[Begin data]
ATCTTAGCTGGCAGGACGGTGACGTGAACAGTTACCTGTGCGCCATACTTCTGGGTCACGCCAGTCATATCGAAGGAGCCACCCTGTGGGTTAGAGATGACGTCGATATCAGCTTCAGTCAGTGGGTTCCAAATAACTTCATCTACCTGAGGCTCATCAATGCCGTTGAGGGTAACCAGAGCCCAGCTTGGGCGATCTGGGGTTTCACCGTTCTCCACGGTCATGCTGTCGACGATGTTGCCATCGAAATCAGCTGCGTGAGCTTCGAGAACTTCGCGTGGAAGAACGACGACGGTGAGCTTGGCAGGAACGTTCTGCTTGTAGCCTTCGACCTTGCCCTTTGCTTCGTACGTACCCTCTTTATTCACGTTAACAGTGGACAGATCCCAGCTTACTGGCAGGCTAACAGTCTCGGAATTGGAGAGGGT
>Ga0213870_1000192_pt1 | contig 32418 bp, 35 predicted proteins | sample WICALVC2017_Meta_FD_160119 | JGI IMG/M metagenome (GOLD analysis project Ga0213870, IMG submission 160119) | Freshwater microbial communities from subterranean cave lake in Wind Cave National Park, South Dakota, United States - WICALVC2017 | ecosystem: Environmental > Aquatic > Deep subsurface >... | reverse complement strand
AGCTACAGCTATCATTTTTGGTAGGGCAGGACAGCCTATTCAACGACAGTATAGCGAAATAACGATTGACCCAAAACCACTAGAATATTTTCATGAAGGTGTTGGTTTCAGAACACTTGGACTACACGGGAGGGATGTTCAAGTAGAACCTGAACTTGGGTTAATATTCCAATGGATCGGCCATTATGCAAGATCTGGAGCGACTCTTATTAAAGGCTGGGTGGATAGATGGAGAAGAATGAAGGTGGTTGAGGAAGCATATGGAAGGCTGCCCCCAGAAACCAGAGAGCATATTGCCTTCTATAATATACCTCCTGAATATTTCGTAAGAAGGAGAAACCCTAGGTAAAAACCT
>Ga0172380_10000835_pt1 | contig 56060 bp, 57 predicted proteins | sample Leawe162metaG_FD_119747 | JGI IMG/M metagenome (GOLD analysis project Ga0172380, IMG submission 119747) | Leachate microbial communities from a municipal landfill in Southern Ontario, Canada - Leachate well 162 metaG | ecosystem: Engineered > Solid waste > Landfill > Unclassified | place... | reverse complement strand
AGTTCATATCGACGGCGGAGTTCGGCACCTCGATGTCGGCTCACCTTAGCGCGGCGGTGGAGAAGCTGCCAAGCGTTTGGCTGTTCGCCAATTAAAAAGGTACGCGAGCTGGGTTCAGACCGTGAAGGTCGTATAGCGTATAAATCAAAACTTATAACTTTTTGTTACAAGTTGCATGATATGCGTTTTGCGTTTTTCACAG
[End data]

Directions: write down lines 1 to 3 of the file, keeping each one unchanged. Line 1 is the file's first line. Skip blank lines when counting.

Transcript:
ATCTTAGCTGGCAGGACGGTGACGTGAACAGTTACCTGTGCGCCATACTTCTGGGTCACGCCAGTCATATCGAAGGAGCCACCCTGTGGGTTAGAGATGACGTCGATATCAGCTTCAGTCAGTGGGTTCCAAATAACTTCATCTACCTGAGGCTCATCAATGCCGTTGAGGGTAACCAGAGCCCAGCTTGGGCGATCTGGGGTTTCACCGTTCTCCACGGTCATGCTGTCGACGATGTTGCCATCGAAATCAGCTGCGTGAGCTTCGAGAACTTCGCGTGGAAGAACGACGACGGTGAGCTTGGCAGGAACGTTCTGCTTGTAGCCTTCGACCTTGCCCTTTGCTTCGTACGTACCCTCTTTATTCACGTTAACAGTGGACAGATCCCAGCTTACTGGCAGGCTAACAGTCTCGGAATTGGAGAGGGT
>Ga0213870_1000192_pt1 | contig 32418 bp, 35 predicted proteins | sample WICALVC2017_Meta_FD_160119 | JGI IMG/M metagenome (GOLD analysis project Ga0213870, IMG submission 160119) | Freshwater microbial communities from subterranean cave lake in Wind Cave National Park, South Dakota, United States - WICALVC2017 | ecosystem: Environmental > Aquatic > Deep subsurface >... | reverse complement strand
AGCTACAGCTATCATTTTTGGTAGGGCAGGACAGCCTATTCAACGACAGTATAGCGAAATAACGATTGACCCAAAACCACTAGAATATTTTCATGAAGGTGTTGGTTTCAGAACACTTGGACTACACGGGAGGGATGTTCAAGTAGAACCTGAACTTGGGTTAATATTCCAATGGATCGGCCATTATGCAAGATCTGGAGCGACTCTTATTAAAGGCTGGGTGGATAGATGGAGAAGAATGAAGGTGGTTGAGGAAGCATATGGAAGGCTGCCCCCAGAAACCAGAGAGCATATTGCCTTCTATAATATACCTCCTGAATATTTCGTAAGAAGGAGAAACCCTAGGTAAAAACCT